Powder River Basin, Wyoming – Part 1

The Powder River Basin, which extends from Southeast Montana through the North East and to the centre of Wyoming is well known for its coal deposits.

About 360 million tonnes of coal is taken from this area, 40% of US demand. The basin supplies coal to about 35 power stations with only a few of these being within the basin itself.


The basin is also the 3rd biggest unconventional gas resource within the United States with the same coal seams being targeted. This industry has only developed within the last decade with over 25,000 wells having been drilled.

I have largely relied on Wikipedia for these statistics but it is interesting to see that the ‘Powder River Basin’ page has no reference to the region long and proud agricultural history of the region.

With such a history of resource extraction and like the Hunter Valley a seemingly insatiable appetite for resource extraction it is little wonder that the community started to organise to protect themselves from the development at all costs approach that seemed to have taken hold here.

As we were arriving in Gillette at the Northern end of the basin the Powder River Resource Council was meeting. Among other things the council was set up for the “conservation of Wyoming’s unique land, mineral, and clean air resources consistent with responsible use of those resources to sustain the livelihood of present and future generations.” Our friend John Fenton is the Vice Chair of the council and has made the three hour trek north for a board meeting.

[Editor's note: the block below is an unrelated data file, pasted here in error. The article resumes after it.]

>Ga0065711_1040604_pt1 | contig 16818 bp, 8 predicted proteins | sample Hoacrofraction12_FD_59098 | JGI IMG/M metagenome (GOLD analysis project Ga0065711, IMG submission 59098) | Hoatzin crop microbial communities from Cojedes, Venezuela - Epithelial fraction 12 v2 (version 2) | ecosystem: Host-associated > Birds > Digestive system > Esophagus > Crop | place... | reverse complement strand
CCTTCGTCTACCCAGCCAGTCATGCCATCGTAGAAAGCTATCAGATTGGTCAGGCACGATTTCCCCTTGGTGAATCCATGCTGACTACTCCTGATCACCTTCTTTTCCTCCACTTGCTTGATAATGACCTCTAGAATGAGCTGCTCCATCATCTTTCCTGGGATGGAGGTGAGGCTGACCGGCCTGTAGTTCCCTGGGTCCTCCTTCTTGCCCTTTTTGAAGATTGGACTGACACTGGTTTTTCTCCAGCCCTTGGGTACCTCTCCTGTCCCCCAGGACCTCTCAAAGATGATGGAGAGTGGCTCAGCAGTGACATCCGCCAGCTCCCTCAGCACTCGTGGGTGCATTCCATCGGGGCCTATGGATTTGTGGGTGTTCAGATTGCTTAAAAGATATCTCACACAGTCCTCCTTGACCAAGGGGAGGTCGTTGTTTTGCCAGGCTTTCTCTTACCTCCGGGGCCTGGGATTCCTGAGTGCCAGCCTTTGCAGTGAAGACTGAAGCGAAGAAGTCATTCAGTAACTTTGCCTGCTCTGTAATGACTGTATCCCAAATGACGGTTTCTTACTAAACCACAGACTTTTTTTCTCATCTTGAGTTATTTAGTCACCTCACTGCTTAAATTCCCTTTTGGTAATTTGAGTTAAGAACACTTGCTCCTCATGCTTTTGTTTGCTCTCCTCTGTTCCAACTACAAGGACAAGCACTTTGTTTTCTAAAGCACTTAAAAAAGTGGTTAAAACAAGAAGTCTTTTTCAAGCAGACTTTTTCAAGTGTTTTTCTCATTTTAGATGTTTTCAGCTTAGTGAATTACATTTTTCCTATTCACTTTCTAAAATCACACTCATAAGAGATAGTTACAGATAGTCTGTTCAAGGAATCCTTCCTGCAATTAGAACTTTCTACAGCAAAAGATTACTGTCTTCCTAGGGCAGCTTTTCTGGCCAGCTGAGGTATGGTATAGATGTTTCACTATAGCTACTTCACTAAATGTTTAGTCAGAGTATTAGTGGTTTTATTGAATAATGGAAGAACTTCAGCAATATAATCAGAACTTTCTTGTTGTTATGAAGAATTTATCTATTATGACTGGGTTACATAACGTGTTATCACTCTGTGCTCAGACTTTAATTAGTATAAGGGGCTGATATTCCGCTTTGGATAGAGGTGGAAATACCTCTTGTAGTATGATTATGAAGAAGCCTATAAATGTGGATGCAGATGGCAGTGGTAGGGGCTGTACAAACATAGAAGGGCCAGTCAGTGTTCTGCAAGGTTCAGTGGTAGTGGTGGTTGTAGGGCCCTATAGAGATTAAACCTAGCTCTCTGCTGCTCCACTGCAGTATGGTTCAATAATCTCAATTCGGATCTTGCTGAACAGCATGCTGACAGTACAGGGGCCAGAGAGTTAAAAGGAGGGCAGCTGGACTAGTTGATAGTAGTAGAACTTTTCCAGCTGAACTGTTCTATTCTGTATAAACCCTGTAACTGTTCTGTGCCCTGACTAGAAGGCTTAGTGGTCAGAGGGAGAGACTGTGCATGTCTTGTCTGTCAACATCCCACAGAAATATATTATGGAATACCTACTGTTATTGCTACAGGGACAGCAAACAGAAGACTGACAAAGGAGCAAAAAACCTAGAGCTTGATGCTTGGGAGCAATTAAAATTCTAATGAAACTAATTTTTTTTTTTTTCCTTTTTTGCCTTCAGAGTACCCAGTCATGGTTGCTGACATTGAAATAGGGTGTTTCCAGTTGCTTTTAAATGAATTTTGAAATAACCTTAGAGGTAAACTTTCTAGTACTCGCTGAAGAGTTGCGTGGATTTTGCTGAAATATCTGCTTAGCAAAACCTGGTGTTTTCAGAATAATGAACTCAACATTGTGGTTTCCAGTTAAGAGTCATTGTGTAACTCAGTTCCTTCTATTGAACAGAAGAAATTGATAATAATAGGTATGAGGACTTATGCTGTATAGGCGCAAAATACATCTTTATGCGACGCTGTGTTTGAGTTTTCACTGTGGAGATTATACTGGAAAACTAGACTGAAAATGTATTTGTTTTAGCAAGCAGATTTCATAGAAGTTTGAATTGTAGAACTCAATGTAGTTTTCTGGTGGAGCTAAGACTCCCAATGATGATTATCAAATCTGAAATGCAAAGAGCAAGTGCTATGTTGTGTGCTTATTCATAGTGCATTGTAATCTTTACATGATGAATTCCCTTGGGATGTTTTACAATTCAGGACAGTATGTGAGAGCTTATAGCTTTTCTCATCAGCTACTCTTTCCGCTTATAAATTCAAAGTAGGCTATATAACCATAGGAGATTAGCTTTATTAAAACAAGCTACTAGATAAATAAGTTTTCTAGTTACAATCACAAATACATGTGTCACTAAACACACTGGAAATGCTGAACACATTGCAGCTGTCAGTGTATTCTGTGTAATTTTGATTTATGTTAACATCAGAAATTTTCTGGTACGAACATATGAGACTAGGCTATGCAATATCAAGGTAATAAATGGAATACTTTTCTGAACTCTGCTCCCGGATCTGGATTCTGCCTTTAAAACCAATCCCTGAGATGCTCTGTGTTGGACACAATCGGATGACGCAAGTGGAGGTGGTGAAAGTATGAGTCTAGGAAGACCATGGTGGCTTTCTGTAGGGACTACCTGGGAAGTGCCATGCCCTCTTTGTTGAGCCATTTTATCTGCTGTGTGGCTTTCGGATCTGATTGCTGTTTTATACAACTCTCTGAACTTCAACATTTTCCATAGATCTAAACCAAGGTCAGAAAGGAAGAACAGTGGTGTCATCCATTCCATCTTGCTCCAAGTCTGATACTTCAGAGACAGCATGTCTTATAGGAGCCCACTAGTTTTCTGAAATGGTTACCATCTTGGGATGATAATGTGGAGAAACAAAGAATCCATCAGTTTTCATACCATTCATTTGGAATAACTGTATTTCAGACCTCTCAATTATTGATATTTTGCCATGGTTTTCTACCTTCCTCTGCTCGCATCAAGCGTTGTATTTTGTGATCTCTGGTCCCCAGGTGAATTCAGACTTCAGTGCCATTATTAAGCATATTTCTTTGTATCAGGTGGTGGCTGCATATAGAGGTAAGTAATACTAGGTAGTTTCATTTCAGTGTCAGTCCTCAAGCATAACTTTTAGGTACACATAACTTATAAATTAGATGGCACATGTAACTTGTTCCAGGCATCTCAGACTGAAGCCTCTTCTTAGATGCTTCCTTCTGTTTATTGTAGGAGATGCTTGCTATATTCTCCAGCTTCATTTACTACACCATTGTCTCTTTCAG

Our contact is Jill Morrison. Jill has been campaigning to protect this region for years and she has spent more time then most organising the community around resource issues. Jill takes us on a two-hour drives through the coal seam gas field that the Powder River Basin has become.


Our first spot is a produced water pond but it is empty. Jill explains that much of the gas infrastructure is sitting idle across the basin waiting for the gas price to go back up. Several small companies she explains bought assets being sold off by the majors once the price went south and have now gone bust leaving old wells in the ground without the money to decommission.

We were surprised to see a produced water pond unlined but Jill explained this is the norm. Most of the produced water in the Power River Basin is simply ponded and allowed to evaporate to leech back down into the ground or is often allowed to be simply run out over the landscape and into the streams that eventually make their way into the Power River itself. The main concern to Jill is the salt content of the water. She says the salt acts to ‘cement’ the landscape making the soil hard packed which leaves it lifeless. You can see that in the landscape.

As we continue south it becomes evident that what has happened here is a full-scale industrialization of the landscape as well heads, compressor stations start to pop up all over the place.  The compressor stations are major pieces of industrial infrastructure, taking up many acres with multiple high-powered engines and large cooling systems.  Again maybe on one in three of the compressors is running, showing just how much the gas price has impacted this industry.